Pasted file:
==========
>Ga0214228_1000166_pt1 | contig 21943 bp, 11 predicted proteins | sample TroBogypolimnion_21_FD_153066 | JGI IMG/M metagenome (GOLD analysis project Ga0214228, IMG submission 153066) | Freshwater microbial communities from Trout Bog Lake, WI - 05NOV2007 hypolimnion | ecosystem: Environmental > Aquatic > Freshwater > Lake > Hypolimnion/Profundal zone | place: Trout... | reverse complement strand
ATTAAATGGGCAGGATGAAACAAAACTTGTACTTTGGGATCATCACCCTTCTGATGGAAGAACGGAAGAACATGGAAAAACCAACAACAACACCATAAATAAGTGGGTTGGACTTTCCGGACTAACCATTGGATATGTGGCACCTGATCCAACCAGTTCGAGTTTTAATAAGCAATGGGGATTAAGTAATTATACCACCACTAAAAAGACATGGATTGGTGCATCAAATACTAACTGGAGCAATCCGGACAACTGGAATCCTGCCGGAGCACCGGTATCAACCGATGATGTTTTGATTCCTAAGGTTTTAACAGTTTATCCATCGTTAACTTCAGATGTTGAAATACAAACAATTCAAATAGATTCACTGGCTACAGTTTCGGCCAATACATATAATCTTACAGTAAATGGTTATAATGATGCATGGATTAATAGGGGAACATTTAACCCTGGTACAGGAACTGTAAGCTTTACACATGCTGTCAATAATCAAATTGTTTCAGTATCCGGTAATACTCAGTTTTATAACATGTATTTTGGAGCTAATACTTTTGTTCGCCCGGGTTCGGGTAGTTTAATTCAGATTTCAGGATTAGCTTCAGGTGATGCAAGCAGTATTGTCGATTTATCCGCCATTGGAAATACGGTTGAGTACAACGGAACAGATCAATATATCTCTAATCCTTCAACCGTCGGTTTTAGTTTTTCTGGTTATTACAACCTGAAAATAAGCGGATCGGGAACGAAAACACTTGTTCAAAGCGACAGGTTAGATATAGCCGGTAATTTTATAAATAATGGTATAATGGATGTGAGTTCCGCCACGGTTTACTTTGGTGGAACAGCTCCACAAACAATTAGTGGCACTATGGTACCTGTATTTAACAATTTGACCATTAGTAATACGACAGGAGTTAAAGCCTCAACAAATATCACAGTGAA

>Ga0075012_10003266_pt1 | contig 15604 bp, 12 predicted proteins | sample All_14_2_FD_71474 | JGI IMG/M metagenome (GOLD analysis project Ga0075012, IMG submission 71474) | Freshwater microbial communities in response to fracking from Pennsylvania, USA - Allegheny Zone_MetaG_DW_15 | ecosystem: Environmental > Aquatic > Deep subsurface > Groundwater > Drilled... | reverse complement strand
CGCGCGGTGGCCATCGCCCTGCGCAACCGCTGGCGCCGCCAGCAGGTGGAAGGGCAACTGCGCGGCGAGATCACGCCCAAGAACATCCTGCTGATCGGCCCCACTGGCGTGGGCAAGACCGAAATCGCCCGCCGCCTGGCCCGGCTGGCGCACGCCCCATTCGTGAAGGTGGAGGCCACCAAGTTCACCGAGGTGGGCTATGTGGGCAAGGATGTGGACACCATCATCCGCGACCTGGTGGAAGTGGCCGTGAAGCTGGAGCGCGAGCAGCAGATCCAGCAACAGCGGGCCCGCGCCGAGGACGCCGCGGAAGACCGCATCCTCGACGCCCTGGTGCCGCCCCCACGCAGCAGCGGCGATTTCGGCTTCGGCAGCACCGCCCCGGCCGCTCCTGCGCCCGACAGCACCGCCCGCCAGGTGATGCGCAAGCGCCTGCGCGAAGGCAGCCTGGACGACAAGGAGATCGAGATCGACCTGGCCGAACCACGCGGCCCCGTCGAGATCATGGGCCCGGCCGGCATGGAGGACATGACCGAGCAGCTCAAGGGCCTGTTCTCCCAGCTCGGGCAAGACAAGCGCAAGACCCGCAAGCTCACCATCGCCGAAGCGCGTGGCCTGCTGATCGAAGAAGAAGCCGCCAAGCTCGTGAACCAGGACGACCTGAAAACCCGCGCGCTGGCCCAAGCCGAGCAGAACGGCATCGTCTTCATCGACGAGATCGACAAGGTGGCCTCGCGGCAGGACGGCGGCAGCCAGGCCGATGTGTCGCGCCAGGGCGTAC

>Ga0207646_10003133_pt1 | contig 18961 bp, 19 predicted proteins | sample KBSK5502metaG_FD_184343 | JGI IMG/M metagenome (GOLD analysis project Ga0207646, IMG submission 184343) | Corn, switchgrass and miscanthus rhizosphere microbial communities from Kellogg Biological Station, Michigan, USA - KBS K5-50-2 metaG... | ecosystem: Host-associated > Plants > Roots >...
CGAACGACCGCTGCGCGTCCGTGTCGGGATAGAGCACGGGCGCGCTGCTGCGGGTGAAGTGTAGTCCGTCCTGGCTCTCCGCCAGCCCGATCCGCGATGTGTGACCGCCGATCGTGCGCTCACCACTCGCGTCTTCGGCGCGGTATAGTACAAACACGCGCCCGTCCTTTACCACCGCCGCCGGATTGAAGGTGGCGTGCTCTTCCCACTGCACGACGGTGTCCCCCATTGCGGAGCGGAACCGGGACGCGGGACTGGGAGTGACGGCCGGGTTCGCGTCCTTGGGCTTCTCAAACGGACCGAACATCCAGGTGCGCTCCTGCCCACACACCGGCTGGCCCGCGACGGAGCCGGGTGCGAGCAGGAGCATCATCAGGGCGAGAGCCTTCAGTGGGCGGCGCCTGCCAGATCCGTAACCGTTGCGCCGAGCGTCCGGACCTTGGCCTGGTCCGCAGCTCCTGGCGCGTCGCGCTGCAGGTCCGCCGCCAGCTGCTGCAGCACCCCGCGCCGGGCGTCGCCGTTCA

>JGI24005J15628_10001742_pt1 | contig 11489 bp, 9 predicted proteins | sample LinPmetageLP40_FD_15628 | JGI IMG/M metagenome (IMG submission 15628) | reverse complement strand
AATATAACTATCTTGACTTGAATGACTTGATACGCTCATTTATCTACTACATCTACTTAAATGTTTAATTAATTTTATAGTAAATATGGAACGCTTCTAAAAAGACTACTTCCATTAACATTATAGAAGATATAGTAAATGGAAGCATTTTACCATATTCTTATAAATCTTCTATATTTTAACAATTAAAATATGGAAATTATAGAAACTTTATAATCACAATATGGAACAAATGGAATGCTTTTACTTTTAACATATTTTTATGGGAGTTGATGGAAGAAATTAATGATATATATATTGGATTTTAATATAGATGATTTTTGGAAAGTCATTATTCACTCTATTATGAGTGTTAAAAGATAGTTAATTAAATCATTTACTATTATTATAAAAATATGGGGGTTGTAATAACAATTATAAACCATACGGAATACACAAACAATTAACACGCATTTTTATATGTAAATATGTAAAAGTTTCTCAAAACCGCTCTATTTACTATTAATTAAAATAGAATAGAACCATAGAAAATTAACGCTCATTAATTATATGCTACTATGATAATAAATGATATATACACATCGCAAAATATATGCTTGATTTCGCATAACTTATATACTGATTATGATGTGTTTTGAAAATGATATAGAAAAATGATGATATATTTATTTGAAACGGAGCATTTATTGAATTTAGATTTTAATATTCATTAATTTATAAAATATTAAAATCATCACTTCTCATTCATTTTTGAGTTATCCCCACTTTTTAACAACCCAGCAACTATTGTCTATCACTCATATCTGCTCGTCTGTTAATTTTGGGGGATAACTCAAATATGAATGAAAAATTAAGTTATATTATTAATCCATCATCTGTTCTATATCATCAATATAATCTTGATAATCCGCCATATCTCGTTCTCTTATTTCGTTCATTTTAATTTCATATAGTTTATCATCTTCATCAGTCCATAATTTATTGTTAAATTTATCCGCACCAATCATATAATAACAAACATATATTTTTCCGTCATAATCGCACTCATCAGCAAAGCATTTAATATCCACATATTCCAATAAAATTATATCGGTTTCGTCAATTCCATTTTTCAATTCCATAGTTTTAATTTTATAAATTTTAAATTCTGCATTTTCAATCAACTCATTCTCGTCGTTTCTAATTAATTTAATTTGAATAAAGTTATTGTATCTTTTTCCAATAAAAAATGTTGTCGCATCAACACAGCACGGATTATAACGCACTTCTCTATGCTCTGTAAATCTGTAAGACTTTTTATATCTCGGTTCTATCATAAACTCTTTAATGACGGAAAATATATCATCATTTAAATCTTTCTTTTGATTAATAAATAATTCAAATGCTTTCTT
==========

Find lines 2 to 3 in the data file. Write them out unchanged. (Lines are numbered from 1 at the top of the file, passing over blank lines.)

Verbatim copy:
ATTAAATGGGCAGGATGAAACAAAACTTGTACTTTGGGATCATCACCCTTCTGATGGAAGAACGGAAGAACATGGAAAAACCAACAACAACACCATAAATAAGTGGGTTGGACTTTCCGGACTAACCATTGGATATGTGGCACCTGATCCAACCAGTTCGAGTTTTAATAAGCAATGGGGATTAAGTAATTATACCACCACTAAAAAGACATGGATTGGTGCATCAAATACTAACTGGAGCAATCCGGACAACTGGAATCCTGCCGGAGCACCGGTATCAACCGATGATGTTTTGATTCCTAAGGTTTTAACAGTTTATCCATCGTTAACTTCAGATGTTGAAATACAAACAATTCAAATAGATTCACTGGCTACAGTTTCGGCCAATACATATAATCTTACAGTAAATGGTTATAATGATGCATGGATTAATAGGGGAACATTTAACCCTGGTACAGGAACTGTAAGCTTTACACATGCTGTCAATAATCAAATTGTTTCAGTATCCGGTAATACTCAGTTTTATAACATGTATTTTGGAGCTAATACTTTTGTTCGCCCGGGTTCGGGTAGTTTAATTCAGATTTCAGGATTAGCTTCAGGTGATGCAAGCAGTATTGTCGATTTATCCGCCATTGGAAATACGGTTGAGTACAACGGAACAGATCAATATATCTCTAATCCTTCAACCGTCGGTTTTAGTTTTTCTGGTTATTACAACCTGAAAATAAGCGGATCGGGAACGAAAACACTTGTTCAAAGCGACAGGTTAGATATAGCCGGTAATTTTATAAATAATGGTATAATGGATGTGAGTTCCGCCACGGTTTACTTTGGTGGAACAGCTCCACAAACAATTAGTGGCACTATGGTACCTGTATTTAACAATTTGACCATTAGTAATACGACAGGAGTTAAAGCCTCAACAAATATCACAGTGAA

>Ga0075012_10003266_pt1 | contig 15604 bp, 12 predicted proteins | sample All_14_2_FD_71474 | JGI IMG/M metagenome (GOLD analysis project Ga0075012, IMG submission 71474) | Freshwater microbial communities in response to fracking from Pennsylvania, USA - Allegheny Zone_MetaG_DW_15 | ecosystem: Environmental > Aquatic > Deep subsurface > Groundwater > Drilled... | reverse complement strand